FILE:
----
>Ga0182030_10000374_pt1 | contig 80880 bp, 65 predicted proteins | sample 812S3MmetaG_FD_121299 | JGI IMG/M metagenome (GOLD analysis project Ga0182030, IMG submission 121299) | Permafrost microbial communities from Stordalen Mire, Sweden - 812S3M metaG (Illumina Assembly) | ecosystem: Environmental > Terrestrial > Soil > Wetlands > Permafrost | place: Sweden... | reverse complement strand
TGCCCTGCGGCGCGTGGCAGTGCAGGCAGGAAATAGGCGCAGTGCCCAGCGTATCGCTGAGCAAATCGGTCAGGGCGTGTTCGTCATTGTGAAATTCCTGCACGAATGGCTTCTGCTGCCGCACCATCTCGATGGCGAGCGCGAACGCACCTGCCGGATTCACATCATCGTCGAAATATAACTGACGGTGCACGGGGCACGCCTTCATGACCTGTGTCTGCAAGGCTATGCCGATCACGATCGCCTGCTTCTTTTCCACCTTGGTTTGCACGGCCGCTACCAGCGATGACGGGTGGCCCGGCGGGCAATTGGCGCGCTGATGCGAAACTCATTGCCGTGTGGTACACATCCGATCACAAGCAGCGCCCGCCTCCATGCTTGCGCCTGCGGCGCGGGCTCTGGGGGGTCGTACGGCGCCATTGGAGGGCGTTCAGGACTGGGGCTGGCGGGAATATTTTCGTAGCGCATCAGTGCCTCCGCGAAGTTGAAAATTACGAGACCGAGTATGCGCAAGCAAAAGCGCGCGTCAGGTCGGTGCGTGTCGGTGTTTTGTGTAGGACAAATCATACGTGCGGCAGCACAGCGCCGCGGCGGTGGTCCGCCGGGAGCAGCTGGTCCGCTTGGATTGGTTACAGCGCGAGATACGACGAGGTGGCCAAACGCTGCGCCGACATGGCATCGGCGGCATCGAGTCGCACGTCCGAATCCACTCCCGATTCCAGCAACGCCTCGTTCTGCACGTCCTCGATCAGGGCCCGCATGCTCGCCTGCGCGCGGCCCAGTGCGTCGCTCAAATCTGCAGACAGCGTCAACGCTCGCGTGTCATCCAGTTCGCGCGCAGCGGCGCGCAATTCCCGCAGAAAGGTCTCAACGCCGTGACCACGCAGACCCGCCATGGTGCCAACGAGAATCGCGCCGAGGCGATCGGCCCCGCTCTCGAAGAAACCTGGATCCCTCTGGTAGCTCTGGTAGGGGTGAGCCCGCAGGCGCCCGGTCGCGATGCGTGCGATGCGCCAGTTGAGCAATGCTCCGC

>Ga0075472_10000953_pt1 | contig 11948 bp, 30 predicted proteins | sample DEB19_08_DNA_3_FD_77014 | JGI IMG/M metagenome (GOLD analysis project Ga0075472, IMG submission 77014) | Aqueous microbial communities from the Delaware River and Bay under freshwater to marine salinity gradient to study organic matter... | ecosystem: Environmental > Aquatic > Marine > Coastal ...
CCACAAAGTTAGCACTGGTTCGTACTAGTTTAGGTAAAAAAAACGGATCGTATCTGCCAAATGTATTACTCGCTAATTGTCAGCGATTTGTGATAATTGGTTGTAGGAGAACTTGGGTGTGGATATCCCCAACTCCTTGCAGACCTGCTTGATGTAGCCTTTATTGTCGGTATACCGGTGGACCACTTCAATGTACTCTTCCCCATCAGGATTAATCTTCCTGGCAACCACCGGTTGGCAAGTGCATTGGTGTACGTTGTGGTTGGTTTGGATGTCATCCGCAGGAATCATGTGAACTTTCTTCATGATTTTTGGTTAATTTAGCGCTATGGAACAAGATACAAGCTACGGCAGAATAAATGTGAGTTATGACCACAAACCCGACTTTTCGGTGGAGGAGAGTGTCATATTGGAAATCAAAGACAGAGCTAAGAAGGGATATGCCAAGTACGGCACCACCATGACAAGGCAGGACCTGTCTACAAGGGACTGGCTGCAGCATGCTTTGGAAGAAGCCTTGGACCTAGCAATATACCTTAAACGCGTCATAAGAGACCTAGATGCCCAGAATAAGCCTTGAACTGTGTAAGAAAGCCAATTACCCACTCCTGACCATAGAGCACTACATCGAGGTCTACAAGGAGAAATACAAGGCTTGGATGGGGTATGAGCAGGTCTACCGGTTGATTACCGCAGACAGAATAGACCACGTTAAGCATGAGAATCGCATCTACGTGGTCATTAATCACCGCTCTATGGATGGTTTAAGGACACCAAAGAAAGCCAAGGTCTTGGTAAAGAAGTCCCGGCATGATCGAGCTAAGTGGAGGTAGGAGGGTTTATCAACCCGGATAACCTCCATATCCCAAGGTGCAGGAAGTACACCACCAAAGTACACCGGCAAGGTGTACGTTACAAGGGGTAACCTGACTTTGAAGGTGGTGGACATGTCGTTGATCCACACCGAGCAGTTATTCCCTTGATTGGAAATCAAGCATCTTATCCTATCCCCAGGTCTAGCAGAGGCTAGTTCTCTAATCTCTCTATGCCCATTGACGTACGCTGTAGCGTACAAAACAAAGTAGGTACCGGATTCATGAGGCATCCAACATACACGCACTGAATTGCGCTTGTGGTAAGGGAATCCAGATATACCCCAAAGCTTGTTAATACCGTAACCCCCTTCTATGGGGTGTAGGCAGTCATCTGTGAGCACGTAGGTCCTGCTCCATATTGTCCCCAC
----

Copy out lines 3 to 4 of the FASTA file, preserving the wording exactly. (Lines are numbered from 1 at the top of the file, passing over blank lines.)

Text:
>Ga0075472_10000953_pt1 | contig 11948 bp, 30 predicted proteins | sample DEB19_08_DNA_3_FD_77014 | JGI IMG/M metagenome (GOLD analysis project Ga0075472, IMG submission 77014) | Aqueous microbial communities from the Delaware River and Bay under freshwater to marine salinity gradient to study organic matter... | ecosystem: Environmental > Aquatic > Marine > Coastal ...
CCACAAAGTTAGCACTGGTTCGTACTAGTTTAGGTAAAAAAAACGGATCGTATCTGCCAAATGTATTACTCGCTAATTGTCAGCGATTTGTGATAATTGGTTGTAGGAGAACTTGGGTGTGGATATCCCCAACTCCTTGCAGACCTGCTTGATGTAGCCTTTATTGTCGGTATACCGGTGGACCACTTCAATGTACTCTTCCCCATCAGGATTAATCTTCCTGGCAACCACCGGTTGGCAAGTGCATTGGTGTACGTTGTGGTTGGTTTGGATGTCATCCGCAGGAATCATGTGAACTTTCTTCATGATTTTTGGTTAATTTAGCGCTATGGAACAAGATACAAGCTACGGCAGAATAAATGTGAGTTATGACCACAAACCCGACTTTTCGGTGGAGGAGAGTGTCATATTGGAAATCAAAGACAGAGCTAAGAAGGGATATGCCAAGTACGGCACCACCATGACAAGGCAGGACCTGTCTACAAGGGACTGGCTGCAGCATGCTTTGGAAGAAGCCTTGGACCTAGCAATATACCTTAAACGCGTCATAAGAGACCTAGATGCCCAGAATAAGCCTTGAACTGTGTAAGAAAGCCAATTACCCACTCCTGACCATAGAGCACTACATCGAGGTCTACAAGGAGAAATACAAGGCTTGGATGGGGTATGAGCAGGTCTACCGGTTGATTACCGCAGACAGAATAGACCACGTTAAGCATGAGAATCGCATCTACGTGGTCATTAATCACCGCTCTATGGATGGTTTAAGGACACCAAAGAAAGCCAAGGTCTTGGTAAAGAAGTCCCGGCATGATCGAGCTAAGTGGAGGTAGGAGGGTTTATCAACCCGGATAACCTCCATATCCCAAGGTGCAGGAAGTACACCACCAAAGTACACCGGCAAGGTGTACGTTACAAGGGGTAACCTGACTTTGAAGGTGGTGGACATGTCGTTGATCCACACCGAGCAGTTATTCCCTTGATTGGAAATCAAGCATCTTATCCTATCCCCAGGTCTAGCAGAGGCTAGTTCTCTAATCTCTCTATGCCCATTGACGTACGCTGTAGCGTACAAAACAAAGTAGGTACCGGATTCATGAGGCATCCAACATACACGCACTGAATTGCGCTTGTGGTAAGGGAATCCAGATATACCCCAAAGCTTGTTAATACCGTAACCCCCTTCTATGGGGTGTAGGCAGTCATCTGTGAGCACGTAGGTCCTGCTCCATATTGTCCCCAC